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The perils of flouting convention

I felt grouchy the day we went to Co., Jim Sullivan’s renowned pizza restaurant on the West Side of Manhattan. In retrospect, I suppose that I was predisposed to be skeptical about Co. I’d heard raves about the Popeye (spinach and gruyère) and the meatball pies, about the oven and the crusts that were coming out of it. Accolades had reached me through Twitter, where friends had loved the place, and through the traditional media, where Frank Bruni had bestowed a coveted star. These kinds of expectations, coupled with a look at the menu – single-serving pies average $15-ish – had put me on alert long before arriving at 9th and 24th.

We were a big group, so we ordered at least one of every pizza on the menu. I would call several of the pies “good”. The Margherita was nice enough, the Popeye was indeed tasty, the sausage on the Boscaiola was pretty top-notch. The Rosa, more like pa amb tomàquet than pizza, was the best thing I ate at Co. that day. All the other pizzas were pleasant enough. For being heralded as a pizza-crust-lover’s paradise, I found the pies inconsistent in their doneness; a few had a char that bordered on burn, while others were paler than I would have liked. All of the crusts were puffier, breadier than I’d anticipated, which isn’t necessarily a bad thing when considered as bread, but always strikes me as odd in pizza.

And really, this strikes at the heart of my feelings as I ate at Co. Set aside the fact that the meal itself was overpriced and overhyped. Considered qua meal, my lunch at Co. was actually pretty enjoyable. But as someone expecting pizza, the experience left me feeling sad.

While it certainly isn’t the worst offender out there, Co. symbolized for me a kind of emotional trick. When you open a restaurant and decide to advertise it as a pizza place (or when you have a very New Yorker “Pies” section on the menu), you bring the entire history and culture of pizza to bear on the dining experience. The diner’s expectations are framed by the pizza terminology, which evokes a family of pizza-related thoughts: red-checkered tablecloths, frozen pizzas, red pepper shakers, Pizza Hut. The baggage of “pizza” is especially impossible to avoid in New York City, where American pizza was born. Like no one else, New Yorkers are deeply connected to their corner slice joints and their favorite holes-in-the-wall. The connotations of “pizza” are surely different for everyone, but there are a few common refrains through those connotations: a certain humility that springs from pizza’s origins as a cheap food for and by immigrants, and is carried on in the $1.75 ($2.00? $2.50?) slices that are the mainstay of many a grad student’s diet.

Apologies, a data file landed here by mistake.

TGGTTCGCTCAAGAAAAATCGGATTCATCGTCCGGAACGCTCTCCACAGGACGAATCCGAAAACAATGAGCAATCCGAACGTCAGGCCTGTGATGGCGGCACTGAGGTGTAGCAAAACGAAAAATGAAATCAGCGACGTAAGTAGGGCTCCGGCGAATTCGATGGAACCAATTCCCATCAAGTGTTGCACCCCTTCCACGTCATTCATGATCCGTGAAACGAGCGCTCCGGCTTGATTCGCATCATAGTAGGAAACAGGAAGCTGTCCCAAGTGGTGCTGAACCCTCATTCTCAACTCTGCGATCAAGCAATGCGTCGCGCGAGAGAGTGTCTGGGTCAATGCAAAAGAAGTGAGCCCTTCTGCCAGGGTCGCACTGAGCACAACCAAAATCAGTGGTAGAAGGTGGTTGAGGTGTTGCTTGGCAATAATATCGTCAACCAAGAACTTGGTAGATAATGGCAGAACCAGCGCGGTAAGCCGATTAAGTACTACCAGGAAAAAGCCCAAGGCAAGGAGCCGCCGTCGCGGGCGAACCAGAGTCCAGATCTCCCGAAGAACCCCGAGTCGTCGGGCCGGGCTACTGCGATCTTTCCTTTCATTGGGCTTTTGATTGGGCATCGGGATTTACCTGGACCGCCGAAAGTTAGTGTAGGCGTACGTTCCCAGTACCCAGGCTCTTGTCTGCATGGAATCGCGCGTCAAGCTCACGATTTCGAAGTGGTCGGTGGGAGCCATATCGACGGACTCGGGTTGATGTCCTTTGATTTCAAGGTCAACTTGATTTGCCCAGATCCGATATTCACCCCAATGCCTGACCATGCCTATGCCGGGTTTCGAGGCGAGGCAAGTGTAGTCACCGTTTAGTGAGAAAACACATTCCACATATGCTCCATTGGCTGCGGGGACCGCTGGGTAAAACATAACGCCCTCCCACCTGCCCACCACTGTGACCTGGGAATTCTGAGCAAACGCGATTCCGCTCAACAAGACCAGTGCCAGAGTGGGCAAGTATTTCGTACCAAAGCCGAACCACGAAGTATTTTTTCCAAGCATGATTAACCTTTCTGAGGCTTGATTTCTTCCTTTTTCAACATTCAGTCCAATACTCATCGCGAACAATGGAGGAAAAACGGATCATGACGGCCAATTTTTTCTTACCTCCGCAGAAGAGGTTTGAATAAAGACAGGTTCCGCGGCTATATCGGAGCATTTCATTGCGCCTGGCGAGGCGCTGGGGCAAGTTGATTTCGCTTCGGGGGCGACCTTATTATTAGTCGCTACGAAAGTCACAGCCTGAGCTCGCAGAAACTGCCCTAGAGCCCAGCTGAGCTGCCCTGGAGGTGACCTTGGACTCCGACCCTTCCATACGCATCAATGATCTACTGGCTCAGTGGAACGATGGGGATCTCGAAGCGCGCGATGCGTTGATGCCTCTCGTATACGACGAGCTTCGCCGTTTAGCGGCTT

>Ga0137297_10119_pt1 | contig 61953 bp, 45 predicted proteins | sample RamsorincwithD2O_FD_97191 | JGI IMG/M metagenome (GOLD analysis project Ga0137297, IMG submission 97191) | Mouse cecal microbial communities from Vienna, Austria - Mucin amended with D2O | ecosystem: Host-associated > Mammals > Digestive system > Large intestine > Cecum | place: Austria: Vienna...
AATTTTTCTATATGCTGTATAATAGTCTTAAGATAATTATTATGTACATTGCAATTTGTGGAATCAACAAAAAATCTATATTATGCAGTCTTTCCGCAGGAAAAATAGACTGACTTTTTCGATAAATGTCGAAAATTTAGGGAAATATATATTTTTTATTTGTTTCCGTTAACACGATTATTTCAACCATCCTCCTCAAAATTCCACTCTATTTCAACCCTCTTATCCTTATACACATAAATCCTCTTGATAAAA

If “pizza” evokes the quotidian, then to open a pizza restaurant that is highly unquotidian is to make a statement. Such statements can be a beautiful thing; to reject them altogether is mindlessly conservative. Pizza trends can relate to each other like big band jazz to the blues, like bebop to big bands. But if you’re going to evoke the lineage of pizza in order to flout it, let it be a meaningful artistic statement. Flatbread with béchamel and lardons is not the the same thing as *pizza* with béchamel and lardons. $16 flatbread is not the same thing as $16 *pizza*. As you multiply the vectors of contrast against the history of pizza, it gets harder and harder to justify the name; without a thoughtful reason for evoking the emotions attached to pizza, you risk exploiting them.

I feel a bit exploited whenever I visit a place that flouts my culinary expectations in an apparently thoughtless way. I do wonder, though, whether my reaction is a function of the fact that I think too much about pizza. For those of you who are fans of Co. and its ilk: what do you like about it? How do you place it against your pizza heritage?

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